But Bermingham and Engle believe that Barrow may be an even more propitious site for cabernet franc, a variety they find to be the most compelling red in the Finger Lakes. Depending on the vintage, they make a number of cabernet franc–based bottlings, most notably White Horse, a red blend named with a wink in the direction of St-Emilion. It’s odd to think of St-Emilion from this vantage point in central New York State. In the past, growers’ unfamiliarity with the variety’s peccadillos made for an uneven reputation for the region’s cabernet franc wines, which were marked by a pronounced herbaceousness, a hallmark of the variety but an off-putting, overwhelming feature in lesser wines.
Experience, critical adjustments in the vineyard, and quite possibly an assist from global climate change have mollified franc’s more troublesome character flaws in the Finger Lakes. The best wines feel varietally genuine without being too ripe, characterized by suppleness and an understated generosity of red-fruited flavor, all with a mild herbal inflection. Moreover, for winemakers here, it’s become a little easier being green: In ever-growing numbers, consumers are warming to an edgier, more vinous style of wine, a style that’s found favor in Manhattan bistros, and in wine bars from Ithaca to Fort Greene, not least because it resembles the verdant reds of the central Loire Valley.
Getting ripeness in the Finger Lakes takes more than getting yields low. Each vintage amounts to a pitched battle to knock back the vine’s obdurate vigor in these fertile, gravelly soils, and to clear a path to ripeness. “Everything that can be done, you do,” says Engle, “even when it sounds outlandish. You have no options.”
Cabernet franc acreage in the Finger Lakes now stands at 230 acres, more than any other red variety in the region (though pinot noir, at about 190 acres, comes close). This is the direct result of a concerted effort by researchers from Cornell’s Viticulture and Enology department in the mid-1990s, who advocated for the variety because, like riesling, it can survive the extreme cold and deep freezes that would damage or kill less stalwart vine stock. Growers were intrigued by the prospect of a red standard-bearer in the Finger Lakes, but it was, in a sense, pushed on them.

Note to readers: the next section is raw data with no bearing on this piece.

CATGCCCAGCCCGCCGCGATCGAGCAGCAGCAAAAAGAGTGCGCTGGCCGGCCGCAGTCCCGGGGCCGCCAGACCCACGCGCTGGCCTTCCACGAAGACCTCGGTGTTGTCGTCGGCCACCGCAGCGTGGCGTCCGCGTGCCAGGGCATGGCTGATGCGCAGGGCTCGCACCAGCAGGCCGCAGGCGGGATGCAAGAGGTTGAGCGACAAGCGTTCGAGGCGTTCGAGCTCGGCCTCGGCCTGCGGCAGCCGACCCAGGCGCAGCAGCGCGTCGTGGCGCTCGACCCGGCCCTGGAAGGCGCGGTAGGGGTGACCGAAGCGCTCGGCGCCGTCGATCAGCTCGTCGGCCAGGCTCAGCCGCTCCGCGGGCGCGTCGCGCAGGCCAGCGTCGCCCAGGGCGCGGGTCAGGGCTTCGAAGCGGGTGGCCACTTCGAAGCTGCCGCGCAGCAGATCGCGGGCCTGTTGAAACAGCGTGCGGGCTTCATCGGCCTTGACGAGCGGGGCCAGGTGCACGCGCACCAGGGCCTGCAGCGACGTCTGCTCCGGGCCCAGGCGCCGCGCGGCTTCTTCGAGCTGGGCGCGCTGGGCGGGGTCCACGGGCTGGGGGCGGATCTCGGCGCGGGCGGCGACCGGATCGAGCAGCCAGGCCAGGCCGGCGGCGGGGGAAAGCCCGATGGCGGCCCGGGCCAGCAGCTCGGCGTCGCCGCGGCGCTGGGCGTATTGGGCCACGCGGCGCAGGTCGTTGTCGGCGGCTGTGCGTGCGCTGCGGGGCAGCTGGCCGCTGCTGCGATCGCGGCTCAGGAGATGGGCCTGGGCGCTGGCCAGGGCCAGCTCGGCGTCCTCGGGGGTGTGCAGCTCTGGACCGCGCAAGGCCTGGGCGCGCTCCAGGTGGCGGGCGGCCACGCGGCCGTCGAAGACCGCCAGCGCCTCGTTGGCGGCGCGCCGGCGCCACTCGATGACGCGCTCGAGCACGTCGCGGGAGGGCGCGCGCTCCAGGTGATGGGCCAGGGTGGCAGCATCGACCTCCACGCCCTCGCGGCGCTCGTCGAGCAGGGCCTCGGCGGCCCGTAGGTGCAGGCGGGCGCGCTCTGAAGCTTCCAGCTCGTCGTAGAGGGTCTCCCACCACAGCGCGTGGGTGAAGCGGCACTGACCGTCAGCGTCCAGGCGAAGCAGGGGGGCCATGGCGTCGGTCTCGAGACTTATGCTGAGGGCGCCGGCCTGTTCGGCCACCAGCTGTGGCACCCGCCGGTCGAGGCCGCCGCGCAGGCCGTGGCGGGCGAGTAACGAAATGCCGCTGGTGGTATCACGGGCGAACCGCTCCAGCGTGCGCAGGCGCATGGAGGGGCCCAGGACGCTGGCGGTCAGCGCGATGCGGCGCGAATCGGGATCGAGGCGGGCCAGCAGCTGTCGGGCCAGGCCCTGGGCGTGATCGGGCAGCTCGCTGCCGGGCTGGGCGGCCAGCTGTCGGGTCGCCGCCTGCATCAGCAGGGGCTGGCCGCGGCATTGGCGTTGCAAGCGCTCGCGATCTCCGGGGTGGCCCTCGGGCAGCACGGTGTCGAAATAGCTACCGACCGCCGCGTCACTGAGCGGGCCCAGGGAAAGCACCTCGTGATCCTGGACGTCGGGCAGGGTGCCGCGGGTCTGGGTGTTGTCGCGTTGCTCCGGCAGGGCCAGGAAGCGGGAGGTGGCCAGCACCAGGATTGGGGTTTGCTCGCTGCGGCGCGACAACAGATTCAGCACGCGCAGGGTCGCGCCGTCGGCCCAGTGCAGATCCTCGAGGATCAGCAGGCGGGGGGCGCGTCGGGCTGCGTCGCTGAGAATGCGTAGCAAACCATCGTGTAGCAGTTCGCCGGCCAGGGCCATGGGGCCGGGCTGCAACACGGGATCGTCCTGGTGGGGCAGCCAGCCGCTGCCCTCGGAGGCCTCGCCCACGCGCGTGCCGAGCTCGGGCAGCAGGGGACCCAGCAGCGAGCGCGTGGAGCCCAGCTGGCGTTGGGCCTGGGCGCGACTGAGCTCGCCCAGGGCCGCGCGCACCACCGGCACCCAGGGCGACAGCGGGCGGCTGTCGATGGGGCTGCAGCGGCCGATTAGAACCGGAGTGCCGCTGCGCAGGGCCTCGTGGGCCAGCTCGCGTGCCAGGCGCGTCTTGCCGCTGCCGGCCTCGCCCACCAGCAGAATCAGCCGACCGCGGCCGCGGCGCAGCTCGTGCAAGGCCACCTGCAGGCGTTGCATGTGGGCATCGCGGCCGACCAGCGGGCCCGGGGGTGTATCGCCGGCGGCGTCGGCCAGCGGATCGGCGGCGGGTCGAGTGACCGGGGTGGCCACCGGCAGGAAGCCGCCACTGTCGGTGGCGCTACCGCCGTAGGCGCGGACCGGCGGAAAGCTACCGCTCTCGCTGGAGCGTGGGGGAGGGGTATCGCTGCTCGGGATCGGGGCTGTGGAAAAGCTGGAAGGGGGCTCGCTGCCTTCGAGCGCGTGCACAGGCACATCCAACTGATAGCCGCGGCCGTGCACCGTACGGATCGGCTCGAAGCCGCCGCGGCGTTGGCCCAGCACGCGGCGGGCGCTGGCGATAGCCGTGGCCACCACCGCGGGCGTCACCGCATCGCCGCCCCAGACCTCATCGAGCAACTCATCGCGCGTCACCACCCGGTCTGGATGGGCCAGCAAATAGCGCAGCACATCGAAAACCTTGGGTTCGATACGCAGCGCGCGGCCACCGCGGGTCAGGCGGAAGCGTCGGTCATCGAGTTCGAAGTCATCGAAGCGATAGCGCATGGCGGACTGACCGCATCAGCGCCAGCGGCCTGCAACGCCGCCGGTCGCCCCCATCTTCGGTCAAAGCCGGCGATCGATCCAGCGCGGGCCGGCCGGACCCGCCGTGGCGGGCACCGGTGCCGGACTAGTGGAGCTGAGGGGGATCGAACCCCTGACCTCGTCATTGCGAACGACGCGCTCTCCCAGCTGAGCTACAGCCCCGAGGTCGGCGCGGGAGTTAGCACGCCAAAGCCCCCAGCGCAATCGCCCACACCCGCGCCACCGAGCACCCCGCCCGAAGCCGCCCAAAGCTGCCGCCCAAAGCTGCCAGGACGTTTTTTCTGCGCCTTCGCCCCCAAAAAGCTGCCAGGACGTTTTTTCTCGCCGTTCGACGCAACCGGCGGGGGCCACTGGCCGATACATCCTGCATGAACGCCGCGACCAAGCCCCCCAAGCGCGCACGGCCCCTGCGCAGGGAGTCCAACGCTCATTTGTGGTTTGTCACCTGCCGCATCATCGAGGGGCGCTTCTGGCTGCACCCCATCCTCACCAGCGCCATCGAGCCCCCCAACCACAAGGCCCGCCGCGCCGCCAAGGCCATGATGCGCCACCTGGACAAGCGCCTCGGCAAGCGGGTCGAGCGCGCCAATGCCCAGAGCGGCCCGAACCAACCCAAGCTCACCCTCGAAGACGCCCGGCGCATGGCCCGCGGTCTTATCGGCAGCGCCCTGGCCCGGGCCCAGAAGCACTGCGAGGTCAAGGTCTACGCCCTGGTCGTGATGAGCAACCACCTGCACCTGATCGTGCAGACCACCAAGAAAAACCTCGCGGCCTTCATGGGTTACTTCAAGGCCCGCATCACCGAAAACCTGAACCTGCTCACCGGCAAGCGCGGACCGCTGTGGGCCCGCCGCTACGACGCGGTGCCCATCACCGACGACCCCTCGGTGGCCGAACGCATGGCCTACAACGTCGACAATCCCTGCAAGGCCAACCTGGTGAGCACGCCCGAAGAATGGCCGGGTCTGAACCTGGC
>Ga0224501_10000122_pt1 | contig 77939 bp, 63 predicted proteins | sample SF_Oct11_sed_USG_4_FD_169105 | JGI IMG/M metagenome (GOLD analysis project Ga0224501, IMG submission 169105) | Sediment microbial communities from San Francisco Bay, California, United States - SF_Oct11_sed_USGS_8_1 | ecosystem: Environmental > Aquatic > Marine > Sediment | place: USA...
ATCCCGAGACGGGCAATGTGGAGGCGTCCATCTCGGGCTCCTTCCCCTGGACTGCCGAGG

Once in the ground, there was still much to learn about how to manage the variety in the cool, wet, short season. Moreover, typically it was the last grape harvested—even after riesling—leaving it vulnerable to late-season weather events, further curtailing the path to ripeness.
So from its first years here, franc’s reputation was mixed. People found reasons to dislike it—too green, too savory in its flavors, too jangly in its acid structure and sharp, peppery tannins. “When I got here in ninety-nine, the opinion [regarding cabernet franc] was lukewarm at best,” says Morten Hallgren of Ravines. “People had so many negative stories about it, the green bell pepper and other flavor challenges.”
If cabernet franc’s reputation were to change, it would be here, in Hector—and in Ovid and Lodi nearby. The west-facing, rolling glacial till overlooking Seneca Lake is one of the warmer, more modulated mesoclimates of the region, and it’s proved to be one of the more consistent places to ripen the grape. Every vineyard within close proximity to Seneca, the deepest of the Finger Lakes, benefits from an insulating lake effect, especially in winter—temperatures can be more than five degrees warmer on average than surrounding areas. There are other benefits, too, according to Jim Leidenfrost, who has been working with cabernet franc and other red varieties in Ovid for more than two decades. He grows fruit for several local wineries, as well as his family’s brand, Leidenfrost Vineyard. “We’re on the east side of the lake where the slope is moderate,” he explains, “not more than twenty degrees. On the west side, because of the slopes, they don’t get as much afternoon sun, while we get a long, full day of sunlight.”
“When I got here in ninety-nine, the opinion [regarding cabernet franc] was lukewarm at best,” says Morten Hallgren. Now the variety stands at 230 acres, more than any other red variety in the region.